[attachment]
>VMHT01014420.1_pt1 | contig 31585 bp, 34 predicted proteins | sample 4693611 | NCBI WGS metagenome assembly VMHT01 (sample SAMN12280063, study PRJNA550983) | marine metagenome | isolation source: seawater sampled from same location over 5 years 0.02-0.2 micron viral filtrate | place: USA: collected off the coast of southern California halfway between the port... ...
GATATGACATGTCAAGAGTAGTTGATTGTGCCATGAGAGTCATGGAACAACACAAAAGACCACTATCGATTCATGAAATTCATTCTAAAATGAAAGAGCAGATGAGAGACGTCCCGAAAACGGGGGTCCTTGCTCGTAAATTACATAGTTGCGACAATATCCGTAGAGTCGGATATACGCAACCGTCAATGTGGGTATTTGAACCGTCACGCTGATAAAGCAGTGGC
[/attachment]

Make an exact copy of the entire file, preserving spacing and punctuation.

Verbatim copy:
>VMHT01014420.1_pt1 | contig 31585 bp, 34 predicted proteins | sample 4693611 | NCBI WGS metagenome assembly VMHT01 (sample SAMN12280063, study PRJNA550983) | marine metagenome | isolation source: seawater sampled from same location over 5 years 0.02-0.2 micron viral filtrate | place: USA: collected off the coast of southern California halfway between the port... ...
GATATGACATGTCAAGAGTAGTTGATTGTGCCATGAGAGTCATGGAACAACACAAAAGACCACTATCGATTCATGAAATTCATTCTAAAATGAAAGAGCAGATGAGAGACGTCCCGAAAACGGGGGTCCTTGCTCGTAAATTACATAGTTGCGACAATATCCGTAGAGTCGGATATACGCAACCGTCAATGTGGGTATTTGAACCGTCACGCTGATAAAGCAGTGGC